• The Christmas Bird–I haven’t been able to determine if this legend originated in England, or if it’s just popular there, but robins at Christmastime appear to be a British custom.
  • An Edwardian Christmas–This is a tiny little picture book, but the pictures are beautiful, and show what Christmas was like in England at that time.
  • The Oxford Book of Christmas Poems
  • Father Christmas and the Donkey
  • Victorian Christmas–Technically, this book is about Christmas in America, but it shows how England influenced American Christmas celebrations, so decided to include it.
  • Christmas in England
  • A Christmas Carol–A classic that’s been in our family library for years, but is especially appropriate for this year’s English Christmas theme…it will be our main read-aloud.
  • A Christmas Dinner–Another Christmas book by Charles Dickens
  • The Jolly Christmas Postman–Another Santa book, but the Jolly Postman seems to be very popular in England, so it must be included.
  • Christmas in the Trenches–This book was already in our library, but as it focuses on the temporary truce between British and German soldiers during WWI, it has a special place in school this year.
  • The Lion Storyteller Christmas Book–While this anthology has stories from all over the world, it’s printed by a British publisher, so I thought it fit the year’s theme.
  • The Christmas Tale of Peter Rabbit–Not written by Beatrix Potter herself, but inspired by her farm.
  • How Mrs. Claus Saved Christmas–Even though this series is about the origin of the Santa stories, I really like the books. This one focuses primarily on the Puritans in America, as well as the English Parliament’s interference with Christmas celebrations.
  • Christmas in Williamsburg–This is another book that focuses on Christmas in America, but we’ll specifically looking at the colonial period, when America was still under British rule.

We’ll also be using our book basket time to read all of the other many Christmas books we love!

Christmas School–Day Fifteen

Today was the end of Christmas school. One last story to read, a review of the countries we learned about (and all of their varied Christmas traditions), one last project to complete, and the big finale of A Christmas Carol.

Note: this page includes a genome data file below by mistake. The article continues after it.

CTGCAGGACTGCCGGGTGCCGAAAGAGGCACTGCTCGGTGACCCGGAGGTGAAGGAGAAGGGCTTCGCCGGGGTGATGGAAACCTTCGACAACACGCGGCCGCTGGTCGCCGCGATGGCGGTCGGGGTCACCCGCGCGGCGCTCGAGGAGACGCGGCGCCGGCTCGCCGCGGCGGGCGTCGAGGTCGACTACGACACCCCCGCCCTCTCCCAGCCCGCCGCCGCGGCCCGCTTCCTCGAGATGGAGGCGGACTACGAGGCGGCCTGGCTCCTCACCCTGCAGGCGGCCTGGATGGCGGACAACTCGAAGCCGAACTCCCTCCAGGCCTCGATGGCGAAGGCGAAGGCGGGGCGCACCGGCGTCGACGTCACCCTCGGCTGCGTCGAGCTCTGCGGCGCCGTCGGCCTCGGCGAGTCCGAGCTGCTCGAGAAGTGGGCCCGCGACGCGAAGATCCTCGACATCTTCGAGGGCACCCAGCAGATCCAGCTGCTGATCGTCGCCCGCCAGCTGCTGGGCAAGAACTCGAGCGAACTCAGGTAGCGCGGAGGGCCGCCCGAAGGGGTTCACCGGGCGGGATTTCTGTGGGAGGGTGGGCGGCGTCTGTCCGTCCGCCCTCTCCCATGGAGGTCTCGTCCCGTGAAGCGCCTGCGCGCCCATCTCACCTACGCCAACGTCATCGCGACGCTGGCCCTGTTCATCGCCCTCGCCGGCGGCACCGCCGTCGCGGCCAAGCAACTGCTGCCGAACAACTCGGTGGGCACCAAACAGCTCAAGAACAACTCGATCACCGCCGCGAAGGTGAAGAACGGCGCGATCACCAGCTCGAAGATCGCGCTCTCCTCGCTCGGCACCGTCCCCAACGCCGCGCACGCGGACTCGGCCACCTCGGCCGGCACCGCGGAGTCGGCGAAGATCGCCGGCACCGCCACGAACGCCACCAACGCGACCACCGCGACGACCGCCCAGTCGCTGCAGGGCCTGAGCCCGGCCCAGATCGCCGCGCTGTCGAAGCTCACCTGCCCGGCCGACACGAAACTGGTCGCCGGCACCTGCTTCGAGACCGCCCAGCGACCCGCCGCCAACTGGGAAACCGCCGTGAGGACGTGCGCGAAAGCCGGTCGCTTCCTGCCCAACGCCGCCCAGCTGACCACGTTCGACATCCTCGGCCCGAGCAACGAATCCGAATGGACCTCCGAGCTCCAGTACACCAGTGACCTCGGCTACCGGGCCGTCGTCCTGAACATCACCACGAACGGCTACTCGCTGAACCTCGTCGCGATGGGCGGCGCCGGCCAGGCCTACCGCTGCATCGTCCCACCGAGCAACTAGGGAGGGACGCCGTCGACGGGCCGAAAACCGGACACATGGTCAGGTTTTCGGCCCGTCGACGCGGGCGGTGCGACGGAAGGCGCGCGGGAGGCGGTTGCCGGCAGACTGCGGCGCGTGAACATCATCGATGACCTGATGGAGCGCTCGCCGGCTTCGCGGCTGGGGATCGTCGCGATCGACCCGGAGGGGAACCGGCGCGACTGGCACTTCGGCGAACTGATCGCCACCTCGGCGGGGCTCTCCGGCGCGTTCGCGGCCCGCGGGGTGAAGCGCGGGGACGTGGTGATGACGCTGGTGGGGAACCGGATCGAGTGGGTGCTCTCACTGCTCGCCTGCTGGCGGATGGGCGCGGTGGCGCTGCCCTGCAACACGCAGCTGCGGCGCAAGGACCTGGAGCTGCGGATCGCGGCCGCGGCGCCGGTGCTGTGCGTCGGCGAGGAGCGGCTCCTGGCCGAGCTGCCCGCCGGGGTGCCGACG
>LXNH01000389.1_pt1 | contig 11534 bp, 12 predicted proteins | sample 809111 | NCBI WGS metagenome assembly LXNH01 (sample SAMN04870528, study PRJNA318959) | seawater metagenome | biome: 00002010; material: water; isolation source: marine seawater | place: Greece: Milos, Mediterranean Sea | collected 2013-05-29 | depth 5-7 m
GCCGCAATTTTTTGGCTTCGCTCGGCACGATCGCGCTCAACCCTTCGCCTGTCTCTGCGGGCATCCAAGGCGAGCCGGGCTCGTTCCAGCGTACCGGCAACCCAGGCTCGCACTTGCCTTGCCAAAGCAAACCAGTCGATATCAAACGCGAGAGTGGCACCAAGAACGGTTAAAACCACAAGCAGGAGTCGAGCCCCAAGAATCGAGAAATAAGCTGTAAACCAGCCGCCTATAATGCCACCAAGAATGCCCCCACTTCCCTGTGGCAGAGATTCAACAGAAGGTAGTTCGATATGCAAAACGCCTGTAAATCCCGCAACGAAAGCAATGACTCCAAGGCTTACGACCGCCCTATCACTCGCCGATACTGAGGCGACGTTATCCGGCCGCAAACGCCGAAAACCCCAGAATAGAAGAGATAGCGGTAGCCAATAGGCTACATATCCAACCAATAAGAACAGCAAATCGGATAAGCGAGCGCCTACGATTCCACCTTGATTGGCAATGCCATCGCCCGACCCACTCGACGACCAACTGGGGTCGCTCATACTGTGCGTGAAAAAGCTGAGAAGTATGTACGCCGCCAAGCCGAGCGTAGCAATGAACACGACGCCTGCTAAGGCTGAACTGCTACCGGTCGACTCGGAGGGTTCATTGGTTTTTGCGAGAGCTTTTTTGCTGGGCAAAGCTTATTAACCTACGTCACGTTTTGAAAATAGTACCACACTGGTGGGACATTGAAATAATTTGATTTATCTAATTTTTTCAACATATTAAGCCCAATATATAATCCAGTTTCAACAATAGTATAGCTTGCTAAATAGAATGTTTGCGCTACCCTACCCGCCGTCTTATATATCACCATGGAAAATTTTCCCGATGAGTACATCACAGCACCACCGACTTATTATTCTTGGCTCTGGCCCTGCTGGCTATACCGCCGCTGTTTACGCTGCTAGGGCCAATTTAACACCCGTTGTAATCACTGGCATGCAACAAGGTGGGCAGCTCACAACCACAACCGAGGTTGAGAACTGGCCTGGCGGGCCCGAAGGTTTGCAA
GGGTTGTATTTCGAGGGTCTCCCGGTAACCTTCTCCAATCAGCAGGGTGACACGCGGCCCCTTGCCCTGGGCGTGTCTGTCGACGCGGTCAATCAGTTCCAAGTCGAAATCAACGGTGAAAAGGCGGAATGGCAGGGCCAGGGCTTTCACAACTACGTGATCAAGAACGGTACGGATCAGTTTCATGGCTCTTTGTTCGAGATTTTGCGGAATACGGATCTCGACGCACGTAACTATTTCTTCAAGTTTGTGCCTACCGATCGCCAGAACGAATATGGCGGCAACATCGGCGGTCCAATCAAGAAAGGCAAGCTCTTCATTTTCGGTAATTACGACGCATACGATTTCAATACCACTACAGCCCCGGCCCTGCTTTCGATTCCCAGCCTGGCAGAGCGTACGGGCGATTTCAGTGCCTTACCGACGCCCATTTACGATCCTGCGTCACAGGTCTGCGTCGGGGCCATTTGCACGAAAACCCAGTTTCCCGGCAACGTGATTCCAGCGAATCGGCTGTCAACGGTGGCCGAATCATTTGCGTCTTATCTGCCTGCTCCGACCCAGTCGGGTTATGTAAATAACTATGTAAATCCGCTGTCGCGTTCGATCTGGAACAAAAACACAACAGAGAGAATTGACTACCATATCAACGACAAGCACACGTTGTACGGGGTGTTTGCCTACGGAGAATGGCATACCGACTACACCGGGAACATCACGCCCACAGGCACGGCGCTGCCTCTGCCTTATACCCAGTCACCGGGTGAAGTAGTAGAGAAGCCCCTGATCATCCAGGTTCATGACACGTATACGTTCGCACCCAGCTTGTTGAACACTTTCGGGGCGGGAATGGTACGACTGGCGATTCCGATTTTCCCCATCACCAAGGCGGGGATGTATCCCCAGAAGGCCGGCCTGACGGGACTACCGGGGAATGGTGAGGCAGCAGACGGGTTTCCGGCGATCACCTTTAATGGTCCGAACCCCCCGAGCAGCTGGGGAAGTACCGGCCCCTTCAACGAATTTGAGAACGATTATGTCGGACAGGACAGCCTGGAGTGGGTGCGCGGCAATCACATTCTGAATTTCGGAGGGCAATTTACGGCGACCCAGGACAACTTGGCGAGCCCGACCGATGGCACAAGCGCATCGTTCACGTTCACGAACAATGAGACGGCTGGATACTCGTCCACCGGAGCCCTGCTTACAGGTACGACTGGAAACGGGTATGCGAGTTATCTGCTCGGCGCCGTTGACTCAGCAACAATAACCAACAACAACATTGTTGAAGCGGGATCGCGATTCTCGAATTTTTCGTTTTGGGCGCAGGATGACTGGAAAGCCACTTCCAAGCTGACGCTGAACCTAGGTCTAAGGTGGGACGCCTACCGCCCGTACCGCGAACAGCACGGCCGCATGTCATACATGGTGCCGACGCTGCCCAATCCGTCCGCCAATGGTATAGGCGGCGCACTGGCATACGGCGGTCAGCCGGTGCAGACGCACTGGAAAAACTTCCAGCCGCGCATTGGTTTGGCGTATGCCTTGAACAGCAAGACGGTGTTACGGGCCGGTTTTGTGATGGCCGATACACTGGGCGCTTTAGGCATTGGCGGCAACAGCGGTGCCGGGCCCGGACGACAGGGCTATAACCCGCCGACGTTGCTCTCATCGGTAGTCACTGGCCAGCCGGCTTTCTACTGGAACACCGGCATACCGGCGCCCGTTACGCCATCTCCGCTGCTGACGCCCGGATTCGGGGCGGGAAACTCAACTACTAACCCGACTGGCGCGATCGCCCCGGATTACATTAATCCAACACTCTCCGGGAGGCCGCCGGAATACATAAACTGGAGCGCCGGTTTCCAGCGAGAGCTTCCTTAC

Our final Christmas story was from The Kingfisher Book of Classic Christmas Stories called “Christmas Every Day.” This was a cute story in which a child imagined what it would be like if was Christmas Day all year long. The end results of the imagining were not good, and in the end, she realized that the reason Christmas is so special is because it only comes around once a year. As much as I love Christmas, it was a good reminder that like everything, Christmas has its season.

To review our “Christmas Around the World” activities, I started by asking Turkey and Bunny what countries we had learned about. Each time they named one, I asked them how to say Merry Christmas in that country. We then decorated a sign with that saying–using lots of glitter (after all, you can’t have Christmas school without covering everything, including yourself, in copious amounts of glitter at least once!). As we glittered (Turkey and Bunny took turns going over the words I wrote out in pencil), we discussed some of the most notable Christmas traditions of that country. Although we only technically learned about four countries this year, I threw in a bonus question about England, since we’ve been reading A Christmas Carol, and we’ve gotten a pretty good idea of what a traditional English Christmas is like.

Because we did finish A Christmas Carol today, we also got to watch my favorite version of the movie–The Muppet Christmas Carol. I know, I know…the Muppets? And yet, the movie is strangely true to the book, the music is great, plus…well, it’s the Muppets! What’s not to love? I have a few other versions recorded on the DVR that I hope to get to as well, but I had to make sure we saw our favorite, as a reward for us having read the whole book!

I’m always sad when Christmas school ends. So much effort goes into the planning and implementation, starting way back in the summer when I start thinking about which resources I’m going to use, and which I’d like to get, and then the big rush in November and December of choosing crafts, planning field trips, picking which stories to read on which day, deciding which craft goes best with the stories, and figuring out how to break apart our big read-alouds. It should come as no surprise that between school and regular Christmas need-to-dos, I spend much of December completely exhausted! But it’s a good kind of exhaustion, and I wouldn’t trade making these special memories and building holiday traditions for anything!

Merry Christmas everyone!

Christmas School–Day Eleven

God Jul! and Happy St. Lucia Day!

Today we learned all about Christmas in Scandinavia. We found that although there are many common elements to the Christmas season in each Scandinavian country, they each have unique ways of celebrating, as well. Except for Iceland–we didn’t really learn anything in particular about that country at all! One thing we found interesting is the amount of national pride found on Scandinavian Christmas trees. It is common for residents of each country to put a garland of their own national flag on their Christmas tree.